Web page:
What a statement! Many thanks to the team at EdTechX [The Power of Standing Out in a Sea of Sameness (edtechxeurope.com)] for bringing it to our attention and, especially, to Matthew Tower [EdTech Thoughts 6/6 – 6/12 – by Matthew Tower (substack.com)] for making the observation in the first place.
One part of the community here at ESI was astonished when we read this. The other part? Not so surprised.
Through decades of evolution, our learning technology industry – from K12 to workforce and beyond – has struggled on 2 fronts: successfully deploying new technologies in the learning process while at the same time keeping track of rapidly evolving generations of learners: younger, more tech-savvy, more demanding than ever before.
Those twin challenges meet head on in the concept of a Netflix for Education. First off, it is a great, understandable soundbite for investors. Secondly, it might even have a functional educational purpose: a vast ocean of content that self-selects for a new generation of individuals who expect their learning to be consumed like their entertainment.
This desire by an entire industry to keep pace with generational evolution is praiseworthy to say the very least. But, as Jonathan Viner points out, it leads to a ‘sea of sameness’. Far, far worse – it doesn’t work!
What is really at risk here is the evolution of an industry (& its audience) towards pure content and away from its purpose: learning.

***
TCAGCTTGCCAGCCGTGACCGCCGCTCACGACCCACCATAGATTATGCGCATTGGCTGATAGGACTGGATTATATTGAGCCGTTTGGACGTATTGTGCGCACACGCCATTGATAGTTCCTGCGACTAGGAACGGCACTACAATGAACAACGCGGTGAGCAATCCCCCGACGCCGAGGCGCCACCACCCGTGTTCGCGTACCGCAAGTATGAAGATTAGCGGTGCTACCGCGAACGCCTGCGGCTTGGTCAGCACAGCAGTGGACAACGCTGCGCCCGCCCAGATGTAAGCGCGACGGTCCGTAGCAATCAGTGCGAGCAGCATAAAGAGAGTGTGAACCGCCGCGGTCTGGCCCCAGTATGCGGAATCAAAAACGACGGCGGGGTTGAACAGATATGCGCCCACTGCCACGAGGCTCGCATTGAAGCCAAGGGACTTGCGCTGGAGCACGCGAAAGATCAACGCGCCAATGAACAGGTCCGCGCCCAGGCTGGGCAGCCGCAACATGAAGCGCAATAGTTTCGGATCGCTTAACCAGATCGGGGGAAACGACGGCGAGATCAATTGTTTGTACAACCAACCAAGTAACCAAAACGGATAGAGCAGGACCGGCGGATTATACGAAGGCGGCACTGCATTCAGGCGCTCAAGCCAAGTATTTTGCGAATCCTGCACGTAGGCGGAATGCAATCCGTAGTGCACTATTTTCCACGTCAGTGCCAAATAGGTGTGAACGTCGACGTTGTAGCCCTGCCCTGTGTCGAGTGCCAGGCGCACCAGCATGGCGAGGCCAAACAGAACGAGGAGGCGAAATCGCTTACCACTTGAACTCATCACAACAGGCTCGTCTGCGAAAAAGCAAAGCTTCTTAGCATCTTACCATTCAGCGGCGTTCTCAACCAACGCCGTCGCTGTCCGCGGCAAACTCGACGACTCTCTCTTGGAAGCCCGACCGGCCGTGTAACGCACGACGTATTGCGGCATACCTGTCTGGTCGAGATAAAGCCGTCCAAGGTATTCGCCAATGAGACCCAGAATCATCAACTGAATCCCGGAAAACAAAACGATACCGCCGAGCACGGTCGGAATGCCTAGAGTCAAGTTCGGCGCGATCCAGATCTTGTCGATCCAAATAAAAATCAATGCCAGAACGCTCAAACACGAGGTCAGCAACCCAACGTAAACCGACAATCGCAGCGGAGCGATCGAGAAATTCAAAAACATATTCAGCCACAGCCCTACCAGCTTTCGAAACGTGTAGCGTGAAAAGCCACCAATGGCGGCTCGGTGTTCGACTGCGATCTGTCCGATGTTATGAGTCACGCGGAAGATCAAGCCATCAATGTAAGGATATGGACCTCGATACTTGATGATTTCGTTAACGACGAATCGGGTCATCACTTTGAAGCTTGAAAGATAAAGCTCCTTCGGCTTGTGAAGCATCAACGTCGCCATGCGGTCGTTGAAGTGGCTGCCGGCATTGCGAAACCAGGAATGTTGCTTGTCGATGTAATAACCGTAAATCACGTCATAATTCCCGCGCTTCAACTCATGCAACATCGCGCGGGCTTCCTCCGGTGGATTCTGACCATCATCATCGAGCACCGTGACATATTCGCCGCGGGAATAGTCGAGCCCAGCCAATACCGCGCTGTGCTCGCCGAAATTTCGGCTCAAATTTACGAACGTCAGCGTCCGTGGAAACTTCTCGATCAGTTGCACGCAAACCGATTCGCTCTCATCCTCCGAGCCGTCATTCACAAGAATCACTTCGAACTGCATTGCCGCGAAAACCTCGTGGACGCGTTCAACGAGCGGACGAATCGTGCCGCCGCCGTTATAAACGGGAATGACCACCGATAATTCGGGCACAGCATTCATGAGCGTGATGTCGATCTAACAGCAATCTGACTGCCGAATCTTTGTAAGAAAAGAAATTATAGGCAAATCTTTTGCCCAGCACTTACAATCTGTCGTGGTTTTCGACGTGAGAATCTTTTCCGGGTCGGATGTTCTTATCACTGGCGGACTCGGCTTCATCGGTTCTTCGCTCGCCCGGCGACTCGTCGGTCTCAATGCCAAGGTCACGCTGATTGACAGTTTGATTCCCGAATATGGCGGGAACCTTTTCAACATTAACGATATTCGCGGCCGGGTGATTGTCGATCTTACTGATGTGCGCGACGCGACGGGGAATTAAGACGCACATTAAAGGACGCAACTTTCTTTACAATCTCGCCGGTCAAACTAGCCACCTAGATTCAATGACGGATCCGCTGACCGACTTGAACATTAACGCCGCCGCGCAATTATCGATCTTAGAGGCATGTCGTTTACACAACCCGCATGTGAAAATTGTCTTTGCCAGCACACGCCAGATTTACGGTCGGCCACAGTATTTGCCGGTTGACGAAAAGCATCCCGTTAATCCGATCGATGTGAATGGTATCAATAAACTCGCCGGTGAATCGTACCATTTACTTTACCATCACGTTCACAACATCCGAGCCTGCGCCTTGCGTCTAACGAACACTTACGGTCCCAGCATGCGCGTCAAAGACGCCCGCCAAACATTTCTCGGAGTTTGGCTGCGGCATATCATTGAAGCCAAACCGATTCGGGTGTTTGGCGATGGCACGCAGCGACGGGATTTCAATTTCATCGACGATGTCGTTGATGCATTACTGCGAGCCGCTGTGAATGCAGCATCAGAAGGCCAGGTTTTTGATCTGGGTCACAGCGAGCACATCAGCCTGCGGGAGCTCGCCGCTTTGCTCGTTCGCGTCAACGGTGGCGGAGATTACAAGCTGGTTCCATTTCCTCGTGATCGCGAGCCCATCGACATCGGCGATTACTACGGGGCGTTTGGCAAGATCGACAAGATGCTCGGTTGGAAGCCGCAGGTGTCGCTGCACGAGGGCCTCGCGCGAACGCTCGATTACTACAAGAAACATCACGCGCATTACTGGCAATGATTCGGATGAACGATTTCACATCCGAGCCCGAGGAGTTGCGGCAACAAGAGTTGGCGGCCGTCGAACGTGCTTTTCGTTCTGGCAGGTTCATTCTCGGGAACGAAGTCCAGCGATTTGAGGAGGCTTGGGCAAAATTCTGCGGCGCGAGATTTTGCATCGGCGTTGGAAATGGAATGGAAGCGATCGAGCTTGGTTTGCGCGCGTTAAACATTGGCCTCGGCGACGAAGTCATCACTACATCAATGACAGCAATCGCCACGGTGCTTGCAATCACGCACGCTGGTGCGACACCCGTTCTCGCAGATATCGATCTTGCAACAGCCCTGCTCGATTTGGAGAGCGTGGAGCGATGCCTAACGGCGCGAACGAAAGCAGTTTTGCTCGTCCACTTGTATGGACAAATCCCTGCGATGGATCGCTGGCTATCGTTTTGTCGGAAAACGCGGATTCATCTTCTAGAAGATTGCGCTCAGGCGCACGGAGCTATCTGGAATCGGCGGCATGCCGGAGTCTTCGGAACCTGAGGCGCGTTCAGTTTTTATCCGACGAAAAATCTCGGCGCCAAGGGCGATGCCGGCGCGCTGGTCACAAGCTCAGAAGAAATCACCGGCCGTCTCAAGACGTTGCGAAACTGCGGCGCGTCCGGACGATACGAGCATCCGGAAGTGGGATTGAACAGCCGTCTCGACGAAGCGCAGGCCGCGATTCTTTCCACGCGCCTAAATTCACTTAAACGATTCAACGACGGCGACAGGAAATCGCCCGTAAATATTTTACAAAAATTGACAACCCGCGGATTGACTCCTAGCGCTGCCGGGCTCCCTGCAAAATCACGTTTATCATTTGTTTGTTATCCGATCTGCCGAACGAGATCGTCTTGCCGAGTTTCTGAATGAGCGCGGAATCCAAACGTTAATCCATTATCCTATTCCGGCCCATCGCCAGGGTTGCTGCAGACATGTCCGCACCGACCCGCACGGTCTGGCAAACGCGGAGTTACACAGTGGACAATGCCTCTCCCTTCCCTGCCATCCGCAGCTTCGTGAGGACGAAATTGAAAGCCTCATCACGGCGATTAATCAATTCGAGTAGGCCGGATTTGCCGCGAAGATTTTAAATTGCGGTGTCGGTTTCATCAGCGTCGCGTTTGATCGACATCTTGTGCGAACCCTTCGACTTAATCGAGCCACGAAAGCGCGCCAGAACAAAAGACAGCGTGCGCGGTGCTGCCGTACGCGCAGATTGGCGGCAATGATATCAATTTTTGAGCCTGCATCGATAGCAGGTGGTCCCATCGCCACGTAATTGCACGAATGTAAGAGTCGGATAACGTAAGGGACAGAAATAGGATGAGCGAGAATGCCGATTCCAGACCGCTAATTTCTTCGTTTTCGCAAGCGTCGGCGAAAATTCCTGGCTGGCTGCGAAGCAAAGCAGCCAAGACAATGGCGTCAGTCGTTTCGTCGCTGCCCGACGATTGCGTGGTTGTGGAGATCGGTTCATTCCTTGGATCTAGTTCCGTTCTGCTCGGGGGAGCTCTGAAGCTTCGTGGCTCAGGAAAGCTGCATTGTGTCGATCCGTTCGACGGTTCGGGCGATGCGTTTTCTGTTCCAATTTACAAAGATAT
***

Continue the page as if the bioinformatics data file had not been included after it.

That is not to say there is not great content out there: there is – and great content is very – VERY – hard to produce. But it is only one component of the educational equation. Great content serves some instructional purpose. On its own, however, it is typically insufficient: Great content rarely drives real behavioural change. It rarely drives higher business performance.
This isn’t a criticism – it is a fact. In the domain of commercial skills – where ESI lives – it is simply not possible to learn how to sell through content alone. No library of pure content – no matter how well curated – can make someone truly change their behaviours. Real learning does that. Real, deep instructional design that navigates learners through all that content, that makes them reflect and contextualise what they are learning and then drives them to action: to do something new – to truly change their behaviour. Real learning drives them to improve and to reach higher levels of performance – whether that is in the school or the workplace.
This discussion parallels the very topical and very live discussion about skills in the workplace. Skills are very different from knowledge. With a world cup looming, perhaps we can draw on a more prosaic sporting analogy: content helps me know how to kick a football. But is of limited use in giving me the skills to actually do it. Real learning (or coaching in this instance) does that.
Netflix serves an extraordinary purpose in our ever changing and volatile world. So does education. Here at ESI, we’re just not sure the two need to meet quite so frequently.
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